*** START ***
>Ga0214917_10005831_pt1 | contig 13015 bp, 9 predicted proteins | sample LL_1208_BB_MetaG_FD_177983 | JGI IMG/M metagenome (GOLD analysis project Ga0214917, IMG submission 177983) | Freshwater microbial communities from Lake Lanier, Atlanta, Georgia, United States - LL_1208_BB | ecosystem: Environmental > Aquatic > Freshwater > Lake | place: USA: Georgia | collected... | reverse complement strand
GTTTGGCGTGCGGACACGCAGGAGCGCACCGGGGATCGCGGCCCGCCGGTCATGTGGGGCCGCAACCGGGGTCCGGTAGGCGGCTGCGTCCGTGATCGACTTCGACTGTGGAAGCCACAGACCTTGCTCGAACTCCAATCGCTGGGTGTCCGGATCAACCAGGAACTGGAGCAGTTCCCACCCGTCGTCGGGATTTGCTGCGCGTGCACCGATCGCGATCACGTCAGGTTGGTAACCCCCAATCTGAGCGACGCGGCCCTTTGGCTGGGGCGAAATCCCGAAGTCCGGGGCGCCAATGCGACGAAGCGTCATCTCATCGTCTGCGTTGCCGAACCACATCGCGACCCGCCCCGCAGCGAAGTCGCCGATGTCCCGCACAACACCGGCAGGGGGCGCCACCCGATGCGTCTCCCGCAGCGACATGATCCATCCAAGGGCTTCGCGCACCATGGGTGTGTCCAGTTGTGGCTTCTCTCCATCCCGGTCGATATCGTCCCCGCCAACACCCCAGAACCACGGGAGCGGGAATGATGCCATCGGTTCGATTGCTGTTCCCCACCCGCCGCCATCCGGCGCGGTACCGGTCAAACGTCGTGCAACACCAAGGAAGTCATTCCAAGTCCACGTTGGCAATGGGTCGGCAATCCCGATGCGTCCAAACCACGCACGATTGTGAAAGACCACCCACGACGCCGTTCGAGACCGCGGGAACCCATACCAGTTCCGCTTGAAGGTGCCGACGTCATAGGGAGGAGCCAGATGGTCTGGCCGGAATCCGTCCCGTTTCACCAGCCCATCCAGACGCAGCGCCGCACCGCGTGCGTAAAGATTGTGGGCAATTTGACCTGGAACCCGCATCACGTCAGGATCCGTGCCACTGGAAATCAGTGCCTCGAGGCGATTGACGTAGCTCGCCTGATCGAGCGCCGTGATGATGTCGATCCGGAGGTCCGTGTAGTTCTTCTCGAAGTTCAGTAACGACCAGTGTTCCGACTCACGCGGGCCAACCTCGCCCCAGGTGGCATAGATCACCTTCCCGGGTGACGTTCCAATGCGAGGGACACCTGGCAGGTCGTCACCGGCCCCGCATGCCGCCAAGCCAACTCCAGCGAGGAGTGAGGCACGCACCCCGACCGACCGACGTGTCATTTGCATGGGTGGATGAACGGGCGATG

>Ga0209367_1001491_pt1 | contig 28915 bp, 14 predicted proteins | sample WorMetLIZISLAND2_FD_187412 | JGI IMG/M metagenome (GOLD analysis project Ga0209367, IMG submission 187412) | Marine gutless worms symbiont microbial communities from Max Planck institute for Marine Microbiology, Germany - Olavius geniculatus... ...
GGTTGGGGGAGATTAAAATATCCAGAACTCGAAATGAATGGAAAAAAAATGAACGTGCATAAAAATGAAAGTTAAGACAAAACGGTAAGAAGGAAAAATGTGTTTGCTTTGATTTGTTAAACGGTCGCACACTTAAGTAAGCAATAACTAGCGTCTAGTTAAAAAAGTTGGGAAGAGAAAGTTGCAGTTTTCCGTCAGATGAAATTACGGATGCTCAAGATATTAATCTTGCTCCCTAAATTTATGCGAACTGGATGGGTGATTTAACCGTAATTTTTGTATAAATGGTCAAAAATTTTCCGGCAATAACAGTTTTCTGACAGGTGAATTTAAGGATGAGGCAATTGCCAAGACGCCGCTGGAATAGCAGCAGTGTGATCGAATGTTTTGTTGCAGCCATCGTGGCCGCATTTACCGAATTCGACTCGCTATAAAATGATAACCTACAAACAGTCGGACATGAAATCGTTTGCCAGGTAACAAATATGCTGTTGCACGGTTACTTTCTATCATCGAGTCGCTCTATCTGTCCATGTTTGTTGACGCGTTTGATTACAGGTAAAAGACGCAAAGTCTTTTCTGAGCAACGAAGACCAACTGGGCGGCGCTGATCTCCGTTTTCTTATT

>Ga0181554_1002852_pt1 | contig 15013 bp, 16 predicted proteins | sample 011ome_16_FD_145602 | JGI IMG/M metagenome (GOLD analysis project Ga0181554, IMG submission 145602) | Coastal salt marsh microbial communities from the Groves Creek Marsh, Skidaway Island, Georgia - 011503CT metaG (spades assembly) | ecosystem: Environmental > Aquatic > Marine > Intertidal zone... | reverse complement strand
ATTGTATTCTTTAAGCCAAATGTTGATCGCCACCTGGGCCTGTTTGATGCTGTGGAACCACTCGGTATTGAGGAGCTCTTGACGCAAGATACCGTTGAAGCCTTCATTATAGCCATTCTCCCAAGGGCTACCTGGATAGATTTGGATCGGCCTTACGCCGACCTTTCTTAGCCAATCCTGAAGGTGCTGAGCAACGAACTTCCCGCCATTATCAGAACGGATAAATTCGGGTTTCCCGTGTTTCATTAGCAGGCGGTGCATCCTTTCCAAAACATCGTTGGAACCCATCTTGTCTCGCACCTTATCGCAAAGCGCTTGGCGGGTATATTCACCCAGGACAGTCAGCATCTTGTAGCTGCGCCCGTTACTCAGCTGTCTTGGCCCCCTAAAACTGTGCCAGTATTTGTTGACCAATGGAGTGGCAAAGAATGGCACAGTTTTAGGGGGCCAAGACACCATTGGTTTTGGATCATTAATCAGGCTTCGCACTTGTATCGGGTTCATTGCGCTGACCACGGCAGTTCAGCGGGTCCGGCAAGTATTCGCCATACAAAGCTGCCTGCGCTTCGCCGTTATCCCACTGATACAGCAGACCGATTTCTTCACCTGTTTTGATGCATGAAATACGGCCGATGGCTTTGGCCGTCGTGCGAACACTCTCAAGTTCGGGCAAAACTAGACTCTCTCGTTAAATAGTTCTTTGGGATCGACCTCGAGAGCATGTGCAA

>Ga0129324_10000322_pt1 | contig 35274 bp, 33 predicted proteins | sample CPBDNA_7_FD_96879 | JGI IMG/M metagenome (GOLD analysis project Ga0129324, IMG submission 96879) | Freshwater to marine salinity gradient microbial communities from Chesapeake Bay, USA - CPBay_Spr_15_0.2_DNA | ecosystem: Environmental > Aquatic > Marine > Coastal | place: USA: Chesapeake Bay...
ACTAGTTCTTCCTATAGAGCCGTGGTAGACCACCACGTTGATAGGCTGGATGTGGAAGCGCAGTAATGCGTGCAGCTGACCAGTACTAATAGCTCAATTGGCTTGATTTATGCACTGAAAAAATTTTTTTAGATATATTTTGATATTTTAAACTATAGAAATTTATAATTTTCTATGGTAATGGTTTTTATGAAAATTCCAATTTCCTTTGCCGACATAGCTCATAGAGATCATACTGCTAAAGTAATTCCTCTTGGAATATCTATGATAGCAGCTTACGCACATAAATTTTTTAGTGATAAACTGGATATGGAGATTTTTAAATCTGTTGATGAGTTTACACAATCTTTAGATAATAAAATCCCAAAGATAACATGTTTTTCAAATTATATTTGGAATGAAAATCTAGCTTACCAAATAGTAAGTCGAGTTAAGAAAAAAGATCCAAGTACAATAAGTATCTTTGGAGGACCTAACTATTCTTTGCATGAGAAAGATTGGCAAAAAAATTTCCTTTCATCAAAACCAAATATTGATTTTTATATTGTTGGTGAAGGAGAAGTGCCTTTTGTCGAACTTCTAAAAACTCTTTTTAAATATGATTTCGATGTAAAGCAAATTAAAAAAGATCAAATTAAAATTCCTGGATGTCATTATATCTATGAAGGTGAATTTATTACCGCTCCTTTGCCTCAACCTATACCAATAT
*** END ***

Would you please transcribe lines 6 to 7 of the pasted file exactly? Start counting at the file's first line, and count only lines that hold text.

ATTGTATTCTTTAAGCCAAATGTTGATCGCCACCTGGGCCTGTTTGATGCTGTGGAACCACTCGGTATTGAGGAGCTCTTGACGCAAGATACCGTTGAAGCCTTCATTATAGCCATTCTCCCAAGGGCTACCTGGATAGATTTGGATCGGCCTTACGCCGACCTTTCTTAGCCAATCCTGAAGGTGCTGAGCAACGAACTTCCCGCCATTATCAGAACGGATAAATTCGGGTTTCCCGTGTTTCATTAGCAGGCGGTGCATCCTTTCCAAAACATCGTTGGAACCCATCTTGTCTCGCACCTTATCGCAAAGCGCTTGGCGGGTATATTCACCCAGGACAGTCAGCATCTTGTAGCTGCGCCCGTTACTCAGCTGTCTTGGCCCCCTAAAACTGTGCCAGTATTTGTTGACCAATGGAGTGGCAAAGAATGGCACAGTTTTAGGGGGCCAAGACACCATTGGTTTTGGATCATTAATCAGGCTTCGCACTTGTATCGGGTTCATTGCGCTGACCACGGCAGTTCAGCGGGTCCGGCAAGTATTCGCCATACAAAGCTGCCTGCGCTTCGCCGTTATCCCACTGATACAGCAGACCGATTTCTTCACCTGTTTTGATGCATGAAATACGGCCGATGGCTTTGGCCGTCGTGCGAACACTCTCAAGTTCGGGCAAAACTAGACTCTCTCGTTAAATAGTTCTTTGGGATCGACCTCGAGAGCATGTGCAA

>Ga0129324_10000322_pt1 | contig 35274 bp, 33 predicted proteins | sample CPBDNA_7_FD_96879 | JGI IMG/M metagenome (GOLD analysis project Ga0129324, IMG submission 96879) | Freshwater to marine salinity gradient microbial communities from Chesapeake Bay, USA - CPBay_Spr_15_0.2_DNA | ecosystem: Environmental > Aquatic > Marine > Coastal | place: USA: Chesapeake Bay...